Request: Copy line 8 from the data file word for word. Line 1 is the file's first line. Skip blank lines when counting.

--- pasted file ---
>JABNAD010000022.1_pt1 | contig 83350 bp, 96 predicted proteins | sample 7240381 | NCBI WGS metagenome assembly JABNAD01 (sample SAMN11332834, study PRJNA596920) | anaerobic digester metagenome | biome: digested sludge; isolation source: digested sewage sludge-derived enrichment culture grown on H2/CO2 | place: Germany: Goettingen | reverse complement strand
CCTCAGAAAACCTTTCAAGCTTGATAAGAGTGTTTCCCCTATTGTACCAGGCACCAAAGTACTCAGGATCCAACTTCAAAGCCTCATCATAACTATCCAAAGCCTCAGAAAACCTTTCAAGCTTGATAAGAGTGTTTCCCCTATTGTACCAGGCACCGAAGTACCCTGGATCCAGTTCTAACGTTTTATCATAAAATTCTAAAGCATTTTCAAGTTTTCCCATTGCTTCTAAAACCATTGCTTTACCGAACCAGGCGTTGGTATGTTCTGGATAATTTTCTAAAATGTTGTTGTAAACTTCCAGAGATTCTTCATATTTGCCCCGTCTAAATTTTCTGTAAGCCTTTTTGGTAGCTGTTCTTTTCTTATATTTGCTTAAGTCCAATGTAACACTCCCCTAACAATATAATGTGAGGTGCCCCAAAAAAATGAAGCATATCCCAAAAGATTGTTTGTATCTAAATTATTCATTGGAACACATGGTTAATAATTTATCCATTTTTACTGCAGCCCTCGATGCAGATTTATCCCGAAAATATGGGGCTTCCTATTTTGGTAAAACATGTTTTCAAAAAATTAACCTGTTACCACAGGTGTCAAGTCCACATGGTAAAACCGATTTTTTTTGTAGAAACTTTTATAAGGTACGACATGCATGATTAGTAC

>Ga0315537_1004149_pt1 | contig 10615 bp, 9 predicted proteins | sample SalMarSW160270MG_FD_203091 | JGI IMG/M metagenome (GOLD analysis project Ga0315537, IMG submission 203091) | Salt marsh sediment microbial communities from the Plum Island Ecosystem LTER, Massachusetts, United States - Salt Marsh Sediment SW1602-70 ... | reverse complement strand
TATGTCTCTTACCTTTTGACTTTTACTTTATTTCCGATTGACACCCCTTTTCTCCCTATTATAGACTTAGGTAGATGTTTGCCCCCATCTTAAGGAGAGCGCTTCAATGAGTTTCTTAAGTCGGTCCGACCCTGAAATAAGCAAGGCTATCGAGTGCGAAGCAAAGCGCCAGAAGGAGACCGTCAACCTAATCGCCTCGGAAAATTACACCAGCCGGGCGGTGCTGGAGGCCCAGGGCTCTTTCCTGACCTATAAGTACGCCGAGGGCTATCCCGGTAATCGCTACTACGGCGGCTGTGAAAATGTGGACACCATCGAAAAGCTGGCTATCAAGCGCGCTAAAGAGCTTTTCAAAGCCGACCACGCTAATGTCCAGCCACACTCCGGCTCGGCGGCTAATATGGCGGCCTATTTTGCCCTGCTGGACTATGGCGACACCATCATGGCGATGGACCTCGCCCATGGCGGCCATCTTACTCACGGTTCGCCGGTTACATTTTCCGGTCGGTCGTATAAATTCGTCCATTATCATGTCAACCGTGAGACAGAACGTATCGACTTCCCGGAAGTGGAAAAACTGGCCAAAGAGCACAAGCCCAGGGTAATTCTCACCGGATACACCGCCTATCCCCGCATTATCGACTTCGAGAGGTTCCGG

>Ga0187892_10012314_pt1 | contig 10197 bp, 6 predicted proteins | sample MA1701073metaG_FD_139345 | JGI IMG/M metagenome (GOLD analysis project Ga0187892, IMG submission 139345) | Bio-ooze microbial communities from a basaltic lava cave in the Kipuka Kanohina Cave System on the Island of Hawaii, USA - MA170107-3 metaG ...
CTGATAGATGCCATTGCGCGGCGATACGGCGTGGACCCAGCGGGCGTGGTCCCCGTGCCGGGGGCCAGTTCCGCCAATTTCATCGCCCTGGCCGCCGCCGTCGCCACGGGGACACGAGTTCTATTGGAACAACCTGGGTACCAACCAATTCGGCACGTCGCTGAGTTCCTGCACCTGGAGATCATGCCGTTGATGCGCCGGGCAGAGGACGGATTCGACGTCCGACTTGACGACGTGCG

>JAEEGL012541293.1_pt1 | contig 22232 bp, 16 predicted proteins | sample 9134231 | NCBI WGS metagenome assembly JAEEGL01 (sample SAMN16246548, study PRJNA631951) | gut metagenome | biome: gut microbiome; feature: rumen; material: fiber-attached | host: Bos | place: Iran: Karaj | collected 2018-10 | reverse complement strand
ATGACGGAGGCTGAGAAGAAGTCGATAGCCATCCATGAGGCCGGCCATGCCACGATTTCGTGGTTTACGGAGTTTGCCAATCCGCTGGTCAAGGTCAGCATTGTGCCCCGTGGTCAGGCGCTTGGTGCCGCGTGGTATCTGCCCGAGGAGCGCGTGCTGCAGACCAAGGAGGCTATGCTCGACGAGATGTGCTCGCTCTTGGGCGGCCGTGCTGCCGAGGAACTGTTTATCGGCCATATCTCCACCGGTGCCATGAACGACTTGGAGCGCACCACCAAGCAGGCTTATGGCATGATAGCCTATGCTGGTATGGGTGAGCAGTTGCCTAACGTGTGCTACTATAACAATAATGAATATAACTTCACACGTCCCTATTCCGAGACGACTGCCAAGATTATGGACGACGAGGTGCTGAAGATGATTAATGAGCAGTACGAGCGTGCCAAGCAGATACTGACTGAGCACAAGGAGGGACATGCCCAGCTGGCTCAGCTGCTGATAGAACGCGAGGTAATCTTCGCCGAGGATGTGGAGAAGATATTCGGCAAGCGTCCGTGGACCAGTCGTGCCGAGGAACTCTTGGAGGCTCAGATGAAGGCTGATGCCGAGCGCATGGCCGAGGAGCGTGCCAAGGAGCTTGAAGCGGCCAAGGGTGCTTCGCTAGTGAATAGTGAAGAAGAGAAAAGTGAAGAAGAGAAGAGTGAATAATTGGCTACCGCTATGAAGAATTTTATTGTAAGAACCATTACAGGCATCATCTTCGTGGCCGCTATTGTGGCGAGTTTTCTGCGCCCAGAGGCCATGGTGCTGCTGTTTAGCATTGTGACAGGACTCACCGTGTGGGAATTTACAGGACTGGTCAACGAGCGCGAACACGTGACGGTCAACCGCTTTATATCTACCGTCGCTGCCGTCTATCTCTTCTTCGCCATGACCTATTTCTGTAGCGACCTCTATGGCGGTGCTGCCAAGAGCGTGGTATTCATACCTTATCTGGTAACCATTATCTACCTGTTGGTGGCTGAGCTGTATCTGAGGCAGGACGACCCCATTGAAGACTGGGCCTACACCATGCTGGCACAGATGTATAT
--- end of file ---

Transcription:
ATGACGGAGGCTGAGAAGAAGTCGATAGCCATCCATGAGGCCGGCCATGCCACGATTTCGTGGTTTACGGAGTTTGCCAATCCGCTGGTCAAGGTCAGCATTGTGCCCCGTGGTCAGGCGCTTGGTGCCGCGTGGTATCTGCCCGAGGAGCGCGTGCTGCAGACCAAGGAGGCTATGCTCGACGAGATGTGCTCGCTCTTGGGCGGCCGTGCTGCCGAGGAACTGTTTATCGGCCATATCTCCACCGGTGCCATGAACGACTTGGAGCGCACCACCAAGCAGGCTTATGGCATGATAGCCTATGCTGGTATGGGTGAGCAGTTGCCTAACGTGTGCTACTATAACAATAATGAATATAACTTCACACGTCCCTATTCCGAGACGACTGCCAAGATTATGGACGACGAGGTGCTGAAGATGATTAATGAGCAGTACGAGCGTGCCAAGCAGATACTGACTGAGCACAAGGAGGGACATGCCCAGCTGGCTCAGCTGCTGATAGAACGCGAGGTAATCTTCGCCGAGGATGTGGAGAAGATATTCGGCAAGCGTCCGTGGACCAGTCGTGCCGAGGAACTCTTGGAGGCTCAGATGAAGGCTGATGCCGAGCGCATGGCCGAGGAGCGTGCCAAGGAGCTTGAAGCGGCCAAGGGTGCTTCGCTAGTGAATAGTGAAGAAGAGAAAAGTGAAGAAGAGAAGAGTGAATAATTGGCTACCGCTATGAAGAATTTTATTGTAAGAACCATTACAGGCATCATCTTCGTGGCCGCTATTGTGGCGAGTTTTCTGCGCCCAGAGGCCATGGTGCTGCTGTTTAGCATTGTGACAGGACTCACCGTGTGGGAATTTACAGGACTGGTCAACGAGCGCGAACACGTGACGGTCAACCGCTTTATATCTACCGTCGCTGCCGTCTATCTCTTCTTCGCCATGACCTATTTCTGTAGCGACCTCTATGGCGGTGCTGCCAAGAGCGTGGTATTCATACCTTATCTGGTAACCATTATCTACCTGTTGGTGGCTGAGCTGTATCTGAGGCAGGACGACCCCATTGAAGACTGGGCCTACACCATGCTGGCACAGATGTATAT